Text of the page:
professors to gain feedback and insight as I considered career options. I pursued
internship opportunities outside of my college rather than waiting for someone to
offer me a dream position.

Parents can encourage their students to be self-motivated by encouraging them to
take an active role in their schooling. Students should work to cultivate a mindset of
initiative that will continue to guide them throughout their lives.

3. Homeschooling taught me to think for myself.
In the midst of a society that pushes people to conform, the ability to think for one’s
self is an incredibly important asset. Homeschooling taught me to think critically,
deeply, and analytically about the world around me. I learned to value the pursuit of
truth above my previously held convictions and ideas and to critically analyze what I
believed and why I believed it.

College is a wonderful marketplace of ideas in which students will be exposed to
lifestyles and belief systems different from their own, and it can stretch and expand
students’ horizons by introducing them to new ways of thinking. Rather than being
pressured by groupthink, the critical thinking skills I had gained through
homeschooling enabled me to think for myself. Instead of believing something just
because everyone else did, I was able to figure out why I believed what I believed. I
learned not to accept everything just because I read it in a textbook or heard it from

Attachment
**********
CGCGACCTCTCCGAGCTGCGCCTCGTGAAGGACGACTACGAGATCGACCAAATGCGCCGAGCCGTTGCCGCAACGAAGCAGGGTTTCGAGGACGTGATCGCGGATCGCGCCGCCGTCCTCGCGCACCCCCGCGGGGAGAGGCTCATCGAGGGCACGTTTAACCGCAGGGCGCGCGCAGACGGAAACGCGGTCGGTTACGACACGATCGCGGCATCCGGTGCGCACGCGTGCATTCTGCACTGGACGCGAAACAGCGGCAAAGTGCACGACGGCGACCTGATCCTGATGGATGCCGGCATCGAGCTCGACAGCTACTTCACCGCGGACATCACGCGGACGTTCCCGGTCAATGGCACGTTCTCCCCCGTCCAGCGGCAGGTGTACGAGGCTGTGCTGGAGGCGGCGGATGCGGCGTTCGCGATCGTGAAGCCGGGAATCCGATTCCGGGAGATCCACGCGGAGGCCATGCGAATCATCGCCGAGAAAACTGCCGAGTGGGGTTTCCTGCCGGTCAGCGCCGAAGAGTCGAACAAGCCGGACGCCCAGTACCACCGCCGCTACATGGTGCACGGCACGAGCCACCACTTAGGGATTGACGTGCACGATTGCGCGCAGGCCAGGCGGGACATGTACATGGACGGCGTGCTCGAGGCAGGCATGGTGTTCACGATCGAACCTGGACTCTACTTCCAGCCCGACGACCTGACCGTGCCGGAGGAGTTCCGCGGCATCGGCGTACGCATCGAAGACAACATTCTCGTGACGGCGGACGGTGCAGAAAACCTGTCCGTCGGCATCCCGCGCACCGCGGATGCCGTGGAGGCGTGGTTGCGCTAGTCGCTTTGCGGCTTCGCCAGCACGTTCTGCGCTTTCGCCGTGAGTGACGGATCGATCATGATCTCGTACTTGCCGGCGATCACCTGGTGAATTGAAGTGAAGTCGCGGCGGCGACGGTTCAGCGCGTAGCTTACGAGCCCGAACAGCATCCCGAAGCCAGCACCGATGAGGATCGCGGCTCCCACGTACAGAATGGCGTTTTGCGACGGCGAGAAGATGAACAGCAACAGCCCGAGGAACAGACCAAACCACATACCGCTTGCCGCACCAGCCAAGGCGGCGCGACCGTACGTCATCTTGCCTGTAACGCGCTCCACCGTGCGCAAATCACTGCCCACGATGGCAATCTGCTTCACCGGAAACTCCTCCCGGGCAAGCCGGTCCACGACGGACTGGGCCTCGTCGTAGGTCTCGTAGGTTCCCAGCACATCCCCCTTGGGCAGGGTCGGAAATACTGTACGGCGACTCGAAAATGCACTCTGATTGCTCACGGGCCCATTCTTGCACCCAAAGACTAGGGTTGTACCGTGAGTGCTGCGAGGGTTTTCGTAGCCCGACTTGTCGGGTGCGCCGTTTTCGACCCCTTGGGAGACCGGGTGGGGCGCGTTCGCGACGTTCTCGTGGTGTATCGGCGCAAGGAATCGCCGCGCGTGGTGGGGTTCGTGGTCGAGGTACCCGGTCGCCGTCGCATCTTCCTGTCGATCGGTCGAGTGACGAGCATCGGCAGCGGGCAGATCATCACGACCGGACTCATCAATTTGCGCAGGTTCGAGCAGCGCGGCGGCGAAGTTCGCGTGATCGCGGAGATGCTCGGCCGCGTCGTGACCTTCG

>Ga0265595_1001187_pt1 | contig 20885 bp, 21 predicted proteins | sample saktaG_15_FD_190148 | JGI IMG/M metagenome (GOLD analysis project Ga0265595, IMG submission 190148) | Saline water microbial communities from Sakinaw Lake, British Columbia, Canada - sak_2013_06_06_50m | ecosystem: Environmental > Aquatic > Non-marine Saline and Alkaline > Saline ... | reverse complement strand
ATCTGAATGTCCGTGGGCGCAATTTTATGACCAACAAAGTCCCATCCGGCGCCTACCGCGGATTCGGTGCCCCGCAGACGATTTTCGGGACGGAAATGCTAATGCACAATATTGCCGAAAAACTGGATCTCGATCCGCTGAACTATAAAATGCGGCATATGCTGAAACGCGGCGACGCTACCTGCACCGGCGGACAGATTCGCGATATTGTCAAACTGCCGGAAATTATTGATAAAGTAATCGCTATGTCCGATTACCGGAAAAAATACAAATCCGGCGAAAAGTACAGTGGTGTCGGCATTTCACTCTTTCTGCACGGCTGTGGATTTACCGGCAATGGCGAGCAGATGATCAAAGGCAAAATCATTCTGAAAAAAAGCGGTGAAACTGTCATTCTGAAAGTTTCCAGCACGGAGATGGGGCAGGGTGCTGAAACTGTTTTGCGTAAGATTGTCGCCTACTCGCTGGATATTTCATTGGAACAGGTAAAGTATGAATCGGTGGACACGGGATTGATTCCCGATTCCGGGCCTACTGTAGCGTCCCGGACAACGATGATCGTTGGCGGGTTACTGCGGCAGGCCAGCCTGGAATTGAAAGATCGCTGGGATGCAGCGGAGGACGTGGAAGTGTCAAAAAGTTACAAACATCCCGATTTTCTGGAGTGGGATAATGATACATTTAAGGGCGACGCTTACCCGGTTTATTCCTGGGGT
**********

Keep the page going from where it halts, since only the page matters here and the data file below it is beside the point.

a professor but rather to become a student dedicated to seeking truth.

4. Homeschooling taught me to work hard.
During high school, I completed difficult coursework instead of choosing subjects I
knew would be easy for me. I sought out classes that were challenging and
stimulating. This practice equipped me for the world of college academia.

Homeschooling taught me the importance of striving for excellence rather than
settling for good enough and trained me to be diligent in things both big and small. I
was well prepared for the creativity required in film school because of the countless
hours I had spent making movies on my own.

Homeschooled students should strive for excellence in their current studies. Those
interested in attending college should also study hard to prepare for standardized
college admissions tests.

5. Homeschooling taught me to achieve my goals.
Homeschooling provided an environment in which I could delve into the topics I was
interested in and allowed me to dedicate significant time to pursuing my personal
interests and hobbies. It enabled me to travel to speech competitions, complete
internships while in high school, and work at a part-time job.

High school students should think about what they want to achieve and how they can
work toward these goals. They should take responsibility through planning ahead:
writing down a list of goals, developing character traits, reading books about certain
topics, or shadowing a professional in the area they are interested in.

Homeschooled students who are diligent about valuing learning, being self-
motivated, thinking for themselves, working hard, and achieving their goals will find
themselves well prepared for the rigors and challenges of collegiate life.
From cow pens to California, Rebekah was raised in a homeschooling family in the
Midwest before moving to Los Angeles to study film. She is passionate about writing,
traveling, filmmaking, and teaching public speaking to homeschooled students.

Endnote:
1. THE HOLY BIBLE, NEW INTERNATIONAL VERSION®, NIV® Copyright © 1973, 1978, 1984, 2011 by
Biblica, Inc.® Used by permission. All rights reserved worldwide.

Copyright 2014, used with permission. All rights reserved by author. Originally
appeared in the Annual Print 2014 issue of The Old Schoolhouse® Magazine, the
family education magazine. Read the magazine free at www.TOSMagazine.com or
read it on the go and download the free apps at www.TOSApps.com to read the
magazine on your mobile devices.